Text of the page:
Thursday 19 January 2017

Creating a Peaceful World through Peaceful Parenting

Nurturing Compassion from the Beginning
by Jan and Jason Hunt 
"If we are to reach real peace in this world and if we are to carry on a real war against war, we shall have to begin with children. And if they will grow up in their natural innocence, we won't have the struggle, we won't have to pass fruitless idle resolutions, but we shall go from love to love and peace to peace, until at last all the corners of the world are covered with that peace and love for which, consciously or unconsciously, the whole world is hungering." - Mahatma Gandhi
We all hunger for peace. Yet far too often this seems to be just a dream, hopelessly out of reach. Instead of the peaceful life we all want, we have strife in our families, in our communities, and between our nations. We lose hope of anything better, and begin to think that nothing will ever change. Our dream of peace remains elusive.
This is a hard dream to relinquish, because it began at birth. Every infant beams when there is peace in the home, and looks perplexed and cries when there is not. To an infant, conflict is a puzzle. As infants, we not only want everyone to get along, we expect it. We are born expecting peace. Even as adults, we are shocked and saddened by every new story of brutality. We still believe that life can and should be peaceful. But we know that each day, in far too many places, there will be conflict, fighting, killing, and even war. If we are all peace lovers in our infancy, what makes us so divisive in adulthood? What goes wrong? How can it be fixed?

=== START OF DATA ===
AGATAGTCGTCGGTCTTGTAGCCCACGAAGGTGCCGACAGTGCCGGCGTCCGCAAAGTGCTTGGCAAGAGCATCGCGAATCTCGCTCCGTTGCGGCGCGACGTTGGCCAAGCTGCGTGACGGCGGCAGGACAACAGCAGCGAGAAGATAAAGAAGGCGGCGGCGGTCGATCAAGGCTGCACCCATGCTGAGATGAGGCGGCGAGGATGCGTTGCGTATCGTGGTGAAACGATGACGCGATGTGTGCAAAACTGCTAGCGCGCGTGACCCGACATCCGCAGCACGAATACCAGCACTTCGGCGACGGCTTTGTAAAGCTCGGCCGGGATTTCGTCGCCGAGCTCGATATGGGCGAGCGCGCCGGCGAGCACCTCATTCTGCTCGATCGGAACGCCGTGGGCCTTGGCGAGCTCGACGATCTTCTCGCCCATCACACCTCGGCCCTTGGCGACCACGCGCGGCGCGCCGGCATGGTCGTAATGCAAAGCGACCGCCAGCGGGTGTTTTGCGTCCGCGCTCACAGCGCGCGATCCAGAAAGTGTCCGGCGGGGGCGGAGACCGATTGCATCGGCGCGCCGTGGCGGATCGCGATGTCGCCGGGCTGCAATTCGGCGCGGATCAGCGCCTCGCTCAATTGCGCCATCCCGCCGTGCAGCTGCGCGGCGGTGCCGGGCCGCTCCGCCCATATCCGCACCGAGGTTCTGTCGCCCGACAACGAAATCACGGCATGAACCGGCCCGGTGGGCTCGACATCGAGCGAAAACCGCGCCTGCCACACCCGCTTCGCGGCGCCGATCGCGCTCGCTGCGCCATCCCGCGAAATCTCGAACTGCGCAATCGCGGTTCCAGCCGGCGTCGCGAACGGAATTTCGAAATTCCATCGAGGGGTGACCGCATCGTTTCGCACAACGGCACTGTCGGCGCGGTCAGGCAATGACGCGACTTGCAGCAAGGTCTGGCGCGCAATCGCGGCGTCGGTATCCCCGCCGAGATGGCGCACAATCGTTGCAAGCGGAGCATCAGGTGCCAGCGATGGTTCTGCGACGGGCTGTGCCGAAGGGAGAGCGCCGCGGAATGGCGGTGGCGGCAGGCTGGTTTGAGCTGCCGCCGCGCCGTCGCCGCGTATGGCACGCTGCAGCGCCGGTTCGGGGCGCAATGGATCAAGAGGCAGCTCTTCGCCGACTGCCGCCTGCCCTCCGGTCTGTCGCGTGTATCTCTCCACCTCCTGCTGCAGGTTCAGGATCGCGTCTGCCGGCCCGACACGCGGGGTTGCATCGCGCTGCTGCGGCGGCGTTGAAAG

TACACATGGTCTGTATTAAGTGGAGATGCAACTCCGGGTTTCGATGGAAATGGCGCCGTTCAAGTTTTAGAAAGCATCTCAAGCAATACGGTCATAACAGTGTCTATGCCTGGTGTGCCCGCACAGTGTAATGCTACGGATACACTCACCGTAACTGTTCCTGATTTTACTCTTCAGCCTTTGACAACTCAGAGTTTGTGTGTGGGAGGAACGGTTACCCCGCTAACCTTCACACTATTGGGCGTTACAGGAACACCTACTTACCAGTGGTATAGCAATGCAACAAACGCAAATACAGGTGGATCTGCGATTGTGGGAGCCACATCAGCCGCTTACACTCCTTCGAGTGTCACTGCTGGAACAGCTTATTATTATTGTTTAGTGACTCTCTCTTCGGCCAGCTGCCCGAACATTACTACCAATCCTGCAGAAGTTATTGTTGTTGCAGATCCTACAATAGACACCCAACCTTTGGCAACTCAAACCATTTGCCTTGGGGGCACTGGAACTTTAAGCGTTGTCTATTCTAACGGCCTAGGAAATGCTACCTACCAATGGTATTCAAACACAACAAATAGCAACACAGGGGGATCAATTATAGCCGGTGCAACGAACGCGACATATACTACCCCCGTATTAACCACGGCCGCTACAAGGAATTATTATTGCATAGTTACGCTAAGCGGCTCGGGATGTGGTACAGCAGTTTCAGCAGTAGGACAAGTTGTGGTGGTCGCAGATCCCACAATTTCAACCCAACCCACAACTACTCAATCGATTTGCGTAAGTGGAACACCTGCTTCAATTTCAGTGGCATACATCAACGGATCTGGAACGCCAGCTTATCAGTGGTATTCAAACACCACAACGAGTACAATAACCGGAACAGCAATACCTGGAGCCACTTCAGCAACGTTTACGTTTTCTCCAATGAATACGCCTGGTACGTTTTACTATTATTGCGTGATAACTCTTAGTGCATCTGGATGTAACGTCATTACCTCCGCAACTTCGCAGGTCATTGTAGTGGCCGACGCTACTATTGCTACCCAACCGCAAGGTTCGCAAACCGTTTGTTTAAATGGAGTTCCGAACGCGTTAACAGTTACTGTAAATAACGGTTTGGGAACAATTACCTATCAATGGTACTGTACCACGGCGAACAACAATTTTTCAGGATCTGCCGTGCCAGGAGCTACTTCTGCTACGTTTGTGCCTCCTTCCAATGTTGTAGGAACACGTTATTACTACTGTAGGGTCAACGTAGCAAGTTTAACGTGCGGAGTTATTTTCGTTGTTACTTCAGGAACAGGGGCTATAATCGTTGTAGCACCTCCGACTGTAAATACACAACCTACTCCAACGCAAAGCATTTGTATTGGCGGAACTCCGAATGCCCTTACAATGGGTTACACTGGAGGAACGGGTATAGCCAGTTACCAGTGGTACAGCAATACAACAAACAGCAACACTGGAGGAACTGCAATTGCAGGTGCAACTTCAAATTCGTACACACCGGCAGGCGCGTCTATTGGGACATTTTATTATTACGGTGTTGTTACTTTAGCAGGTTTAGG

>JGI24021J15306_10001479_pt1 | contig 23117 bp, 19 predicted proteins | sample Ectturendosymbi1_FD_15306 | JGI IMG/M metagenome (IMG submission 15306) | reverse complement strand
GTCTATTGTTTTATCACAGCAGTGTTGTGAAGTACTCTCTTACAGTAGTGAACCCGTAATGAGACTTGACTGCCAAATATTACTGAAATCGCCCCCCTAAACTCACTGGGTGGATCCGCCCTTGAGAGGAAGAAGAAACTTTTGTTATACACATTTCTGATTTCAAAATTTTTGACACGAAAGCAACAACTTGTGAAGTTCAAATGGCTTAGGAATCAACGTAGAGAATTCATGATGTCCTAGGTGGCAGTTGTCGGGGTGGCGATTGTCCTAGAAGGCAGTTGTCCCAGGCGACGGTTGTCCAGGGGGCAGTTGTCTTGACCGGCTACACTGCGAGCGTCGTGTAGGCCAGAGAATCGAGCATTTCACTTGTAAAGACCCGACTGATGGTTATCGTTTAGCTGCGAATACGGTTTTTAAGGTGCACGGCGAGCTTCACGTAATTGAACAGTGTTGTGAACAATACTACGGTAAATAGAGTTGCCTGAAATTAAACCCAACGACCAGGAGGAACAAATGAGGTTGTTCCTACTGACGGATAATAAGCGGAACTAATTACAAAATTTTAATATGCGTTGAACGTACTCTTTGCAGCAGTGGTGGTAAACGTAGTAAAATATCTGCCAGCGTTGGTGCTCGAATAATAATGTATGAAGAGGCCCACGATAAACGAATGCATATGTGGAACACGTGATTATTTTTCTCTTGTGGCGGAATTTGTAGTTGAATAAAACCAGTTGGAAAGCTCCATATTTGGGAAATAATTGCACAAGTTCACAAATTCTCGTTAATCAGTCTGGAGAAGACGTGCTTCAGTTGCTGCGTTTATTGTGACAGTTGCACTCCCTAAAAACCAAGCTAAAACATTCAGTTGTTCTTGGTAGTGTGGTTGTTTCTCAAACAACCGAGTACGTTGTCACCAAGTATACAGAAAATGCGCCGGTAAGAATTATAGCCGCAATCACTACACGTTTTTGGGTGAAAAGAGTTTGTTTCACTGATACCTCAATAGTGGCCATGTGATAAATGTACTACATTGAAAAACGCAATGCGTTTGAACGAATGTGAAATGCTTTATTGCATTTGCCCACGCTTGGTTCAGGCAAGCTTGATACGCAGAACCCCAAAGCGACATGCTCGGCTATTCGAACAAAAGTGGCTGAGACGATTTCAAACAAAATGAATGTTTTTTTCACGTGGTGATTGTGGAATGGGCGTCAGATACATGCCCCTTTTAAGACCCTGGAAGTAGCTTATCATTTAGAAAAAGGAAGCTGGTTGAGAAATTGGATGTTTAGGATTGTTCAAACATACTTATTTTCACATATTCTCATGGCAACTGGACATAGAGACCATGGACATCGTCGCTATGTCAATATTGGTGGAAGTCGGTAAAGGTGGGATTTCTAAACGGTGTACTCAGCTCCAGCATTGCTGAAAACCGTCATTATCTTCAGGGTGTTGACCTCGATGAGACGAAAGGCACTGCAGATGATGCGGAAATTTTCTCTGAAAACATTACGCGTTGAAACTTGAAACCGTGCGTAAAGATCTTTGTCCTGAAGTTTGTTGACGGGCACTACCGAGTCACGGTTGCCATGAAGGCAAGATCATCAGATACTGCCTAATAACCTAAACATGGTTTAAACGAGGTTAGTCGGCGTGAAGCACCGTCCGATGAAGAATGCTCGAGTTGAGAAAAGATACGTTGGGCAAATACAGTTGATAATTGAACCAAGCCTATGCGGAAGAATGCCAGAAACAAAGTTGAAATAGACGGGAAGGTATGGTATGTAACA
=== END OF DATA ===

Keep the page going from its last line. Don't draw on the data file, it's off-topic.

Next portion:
We wake each morning with the hope that things will change, but every day there is another sad and shocking story. We are all bewildered, and want to understand what went wrong. It seems to be human nature to focus on the most recent events, not those further back in time. So we wonder what could have been done on the days before a tragedy that might have prevented it. What last-minute interventions could have made a difference? What could have been done differently at the scene to save lives?
There is nothing wrong with these kinds of questions - they may help to prevent future acts of violence from taking place. But to reduce the potential for violence in general, it may be more constructive to look at the earliest links, not the most recent ones. While there are many factors that can lead to violence, the best prevention is always the earliest - the one that keeps the first domino from falling.

No comments:

Post a Comment